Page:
No Place for the Anti-Defamation League
WATERTOWN, Massachusetts — “No Place for Hate” (NPFH) is a nationwide program created, trademarked, authored, sponsored, and partially funded by an organization that is itself guilty of “hate”: the Anti-Defamation League (ADL) of Bnai Brith.
NPFH’s stated purpose is to “challenge anti-Semitism, racism, homophobia, and bigotry” and encourage “diversity” and “intergroup harmony.”
Hundreds of municipalities and schools - from Watertown, Massachusetts to Santa Barbara, California – have NPFH chapters, often officially endorsed by city governments and school officials. NPFH members come from all backgrounds and generally appear to be sincere.
NPFH has at times come under fire. Critics charge that it is a “politically correct” program that subtly intimidates those who don’t share its “liberal” views on such hot button issues as illegal immigration and same-gender marriage.
Regardless, NPFH is violating its own principles by its direct links to the ADL. How so?
ADL in Denial
ADL literature explicitly equates any form of denial, diminishment, or questioning of the Holocaust with anti-Semitism and “hatred.” Holocaust education and fighting Holocaust denial are also key components of NPFH.
However, like the “Jewish lobby” of which it is a part, the ADL has long flexed its powerful political muscles to not only oppose Congressional resolutions on the Armenian genocide of 1915-23 but also to imply that it was not a genocide.
Thus, the ADL practices the very “hatred” for which it condemns others.
Sadly, the Israeli – Turkish alliance, and resentment that another major genocide predated the Jewish one, underlie all this. Yola Habif Johnston of the Jewish Institute for National Security Affairs recently admitted that for more than 15 years “the Jewish lobby has quite actively supported Turkey in their efforts to prevent the so-called Armenian genocide resolution from passing.”
The Jewish Telegraphic Agency reports [April 27] that the ADL is currently “opposing the [Armenian genocide] bill” in Congress.
Foxman in Denial
The Los Angeles Times [April 21] quotes ADL’s National Director, Abraham Foxman, as having asked Congress to oppose the Armenian genocide resolution because “The resolution takes a position. It comes to a judgment.” Regarding the events of 1915, says Foxman, “The Jewish community shouldn’t be the arbiter of that history, and I don’t think the U.S. Congress should be the arbiter either”.
Takes a position? Comes to a judgment? Shouldn’t be the arbiter? These are precisely the kind of evasions that ADL literature says constitute denial, anti-Semitism and “hate” when applied to the Jewish genocide.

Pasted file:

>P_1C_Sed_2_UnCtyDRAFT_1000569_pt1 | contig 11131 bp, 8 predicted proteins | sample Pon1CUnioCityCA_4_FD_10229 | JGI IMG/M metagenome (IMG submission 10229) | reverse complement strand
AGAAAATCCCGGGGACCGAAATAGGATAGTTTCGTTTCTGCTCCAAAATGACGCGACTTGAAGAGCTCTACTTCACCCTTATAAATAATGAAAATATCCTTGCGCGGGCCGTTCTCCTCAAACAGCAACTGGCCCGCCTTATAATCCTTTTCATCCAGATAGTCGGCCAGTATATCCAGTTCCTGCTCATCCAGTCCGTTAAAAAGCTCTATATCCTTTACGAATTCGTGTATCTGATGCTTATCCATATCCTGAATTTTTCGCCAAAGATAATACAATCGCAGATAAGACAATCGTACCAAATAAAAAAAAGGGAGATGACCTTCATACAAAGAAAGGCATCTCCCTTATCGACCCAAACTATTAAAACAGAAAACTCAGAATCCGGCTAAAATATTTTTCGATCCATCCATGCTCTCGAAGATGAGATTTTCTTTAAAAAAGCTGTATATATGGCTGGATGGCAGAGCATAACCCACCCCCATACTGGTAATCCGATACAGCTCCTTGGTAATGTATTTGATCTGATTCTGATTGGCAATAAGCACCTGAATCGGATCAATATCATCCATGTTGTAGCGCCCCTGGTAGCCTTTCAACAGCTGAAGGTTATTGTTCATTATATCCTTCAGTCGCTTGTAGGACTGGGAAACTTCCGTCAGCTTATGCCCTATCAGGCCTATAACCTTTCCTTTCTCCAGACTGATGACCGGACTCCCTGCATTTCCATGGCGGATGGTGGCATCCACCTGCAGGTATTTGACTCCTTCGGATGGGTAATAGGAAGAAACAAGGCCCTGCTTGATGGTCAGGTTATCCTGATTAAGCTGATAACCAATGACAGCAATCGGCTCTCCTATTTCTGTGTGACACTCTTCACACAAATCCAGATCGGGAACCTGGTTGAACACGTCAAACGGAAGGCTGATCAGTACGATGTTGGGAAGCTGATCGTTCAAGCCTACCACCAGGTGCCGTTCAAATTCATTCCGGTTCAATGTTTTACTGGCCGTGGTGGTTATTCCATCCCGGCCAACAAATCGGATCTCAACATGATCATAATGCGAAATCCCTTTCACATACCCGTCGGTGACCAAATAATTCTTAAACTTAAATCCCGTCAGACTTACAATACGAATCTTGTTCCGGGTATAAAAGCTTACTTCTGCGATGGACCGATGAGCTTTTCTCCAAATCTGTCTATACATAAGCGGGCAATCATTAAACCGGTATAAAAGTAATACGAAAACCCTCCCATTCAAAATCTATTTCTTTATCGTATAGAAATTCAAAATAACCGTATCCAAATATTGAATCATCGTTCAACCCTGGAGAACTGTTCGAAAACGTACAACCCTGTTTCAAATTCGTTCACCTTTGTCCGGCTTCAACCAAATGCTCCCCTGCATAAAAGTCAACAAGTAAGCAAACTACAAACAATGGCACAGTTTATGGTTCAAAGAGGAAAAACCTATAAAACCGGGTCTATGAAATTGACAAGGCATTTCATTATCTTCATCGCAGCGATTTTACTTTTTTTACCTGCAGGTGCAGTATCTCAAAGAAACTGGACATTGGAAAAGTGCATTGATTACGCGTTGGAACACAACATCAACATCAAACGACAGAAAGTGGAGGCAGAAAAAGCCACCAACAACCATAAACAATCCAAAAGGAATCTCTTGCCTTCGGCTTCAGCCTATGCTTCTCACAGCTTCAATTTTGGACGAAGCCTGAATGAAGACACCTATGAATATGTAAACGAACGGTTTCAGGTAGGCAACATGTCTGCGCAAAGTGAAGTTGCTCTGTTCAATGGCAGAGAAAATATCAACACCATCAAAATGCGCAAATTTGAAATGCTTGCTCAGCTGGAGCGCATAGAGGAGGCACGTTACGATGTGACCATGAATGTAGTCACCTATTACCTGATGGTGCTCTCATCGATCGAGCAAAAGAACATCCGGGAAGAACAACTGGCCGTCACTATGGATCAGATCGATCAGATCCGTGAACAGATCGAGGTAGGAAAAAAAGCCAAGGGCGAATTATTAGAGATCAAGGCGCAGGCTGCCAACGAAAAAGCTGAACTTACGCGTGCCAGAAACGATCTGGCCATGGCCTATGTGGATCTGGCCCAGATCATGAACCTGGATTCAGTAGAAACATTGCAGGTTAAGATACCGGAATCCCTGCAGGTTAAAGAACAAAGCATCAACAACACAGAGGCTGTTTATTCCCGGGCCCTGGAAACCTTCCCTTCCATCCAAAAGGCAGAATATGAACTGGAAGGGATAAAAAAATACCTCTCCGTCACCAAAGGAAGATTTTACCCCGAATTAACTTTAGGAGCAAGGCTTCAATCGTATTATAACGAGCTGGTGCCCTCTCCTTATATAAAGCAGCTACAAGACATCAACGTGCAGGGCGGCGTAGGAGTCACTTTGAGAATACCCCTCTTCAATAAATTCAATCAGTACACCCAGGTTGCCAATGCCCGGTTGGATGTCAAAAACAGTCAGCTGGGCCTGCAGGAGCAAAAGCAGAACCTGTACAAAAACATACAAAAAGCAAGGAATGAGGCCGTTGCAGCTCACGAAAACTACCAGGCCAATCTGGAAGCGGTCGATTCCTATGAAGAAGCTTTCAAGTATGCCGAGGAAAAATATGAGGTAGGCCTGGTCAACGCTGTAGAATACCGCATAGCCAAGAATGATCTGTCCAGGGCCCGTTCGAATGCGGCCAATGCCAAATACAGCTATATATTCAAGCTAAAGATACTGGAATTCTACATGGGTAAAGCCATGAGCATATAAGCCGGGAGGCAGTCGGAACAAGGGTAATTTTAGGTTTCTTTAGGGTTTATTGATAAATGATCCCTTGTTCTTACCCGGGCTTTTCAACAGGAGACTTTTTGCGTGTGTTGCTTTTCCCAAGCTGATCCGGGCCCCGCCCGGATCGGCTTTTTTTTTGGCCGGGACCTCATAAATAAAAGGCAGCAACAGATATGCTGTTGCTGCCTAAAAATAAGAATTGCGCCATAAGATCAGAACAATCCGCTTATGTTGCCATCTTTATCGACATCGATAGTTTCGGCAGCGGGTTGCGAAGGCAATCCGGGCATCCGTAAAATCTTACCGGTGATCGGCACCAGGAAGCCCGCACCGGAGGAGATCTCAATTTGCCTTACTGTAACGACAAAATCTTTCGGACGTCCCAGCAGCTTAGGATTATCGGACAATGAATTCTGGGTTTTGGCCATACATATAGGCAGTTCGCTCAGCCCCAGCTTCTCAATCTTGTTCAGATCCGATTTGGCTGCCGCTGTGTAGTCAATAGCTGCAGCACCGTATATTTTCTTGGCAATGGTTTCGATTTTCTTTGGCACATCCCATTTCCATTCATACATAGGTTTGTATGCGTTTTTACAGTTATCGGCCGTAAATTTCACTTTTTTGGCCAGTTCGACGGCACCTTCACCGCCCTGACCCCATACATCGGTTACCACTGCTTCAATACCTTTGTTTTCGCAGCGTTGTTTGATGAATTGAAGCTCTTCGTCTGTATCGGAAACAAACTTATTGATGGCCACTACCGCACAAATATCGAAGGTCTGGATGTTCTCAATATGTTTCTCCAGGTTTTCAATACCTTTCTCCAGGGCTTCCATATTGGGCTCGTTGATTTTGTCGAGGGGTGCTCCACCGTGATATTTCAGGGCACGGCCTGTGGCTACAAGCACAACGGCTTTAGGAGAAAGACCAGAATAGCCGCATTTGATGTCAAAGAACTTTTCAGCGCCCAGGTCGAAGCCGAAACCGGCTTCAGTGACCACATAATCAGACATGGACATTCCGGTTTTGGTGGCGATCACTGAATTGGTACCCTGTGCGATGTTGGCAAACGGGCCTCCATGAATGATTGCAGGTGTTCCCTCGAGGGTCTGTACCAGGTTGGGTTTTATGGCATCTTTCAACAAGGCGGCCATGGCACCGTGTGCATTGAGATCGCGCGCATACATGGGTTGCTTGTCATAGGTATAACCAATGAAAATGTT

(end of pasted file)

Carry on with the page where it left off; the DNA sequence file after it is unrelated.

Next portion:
Not that the ADL opposes all genocide resolutions. No, the ADL has supported many Congressional bills and resolutions that have “come to a judgment” on the Jewish genocide. The organization also applauded this year’s UN resolution, introduced by the US, that condemned “any denial of the Holocaust” and – please note - “any activities to this end."
Turkey, Foxman once told The Jewish Journal, “has a magnificent history of tolerance.” Genocide, massacres, and massive human rights violations are signs of “tolerance”?
Prof. Alan S. Rosenbaum, a genocide scholar, has publicly charged Foxman with trying to “falsify or ignore” the Armenian genocide. Let’s be clear: the ADL has consciously gone far, far out of its way to engage in denial of the Armenian genocide.
One wonders how the ADL and NPFH would react if Armenian organizations blocked recognition of the Jewish genocide.
Interestingly, in answering a question of mine three years ago at his taped public presentation at Clark University’s Center for Holocaust and Genocide Studies, Mr. Foxman actually claimed that the ADL “did not oppose” Armenian resolutions. And yet, just days earlier, a prominent Jewish American leader in Washington, DC confided in me that the ADL had indeed worked against Armenian resolutions. The ADL obviously has some serious credibility problems.
It is sad and painful to have to say these things.
After all, the list of Jewish academicians, public officials, writers, clergy, lawyers, and organizations that support affirmation of the Armenian genocide is lengthy. And we fully recognize that the US State Department and other unprincipled lobbies also support Turkish denialism.
Genocide denial is a human rights issue. It should, therefore, concern everyone, not just Armenian Americans. This issue goes to the core of what NPFH claims to be about.
Grassroots citizens’ groups, including those of Armenian Americans, must meet with NPFH chapters, present the sad facts to them, and explain the necessity of severing all ties to the ADL.
David B. Boyajian is a freelance writer based in Massachusetts.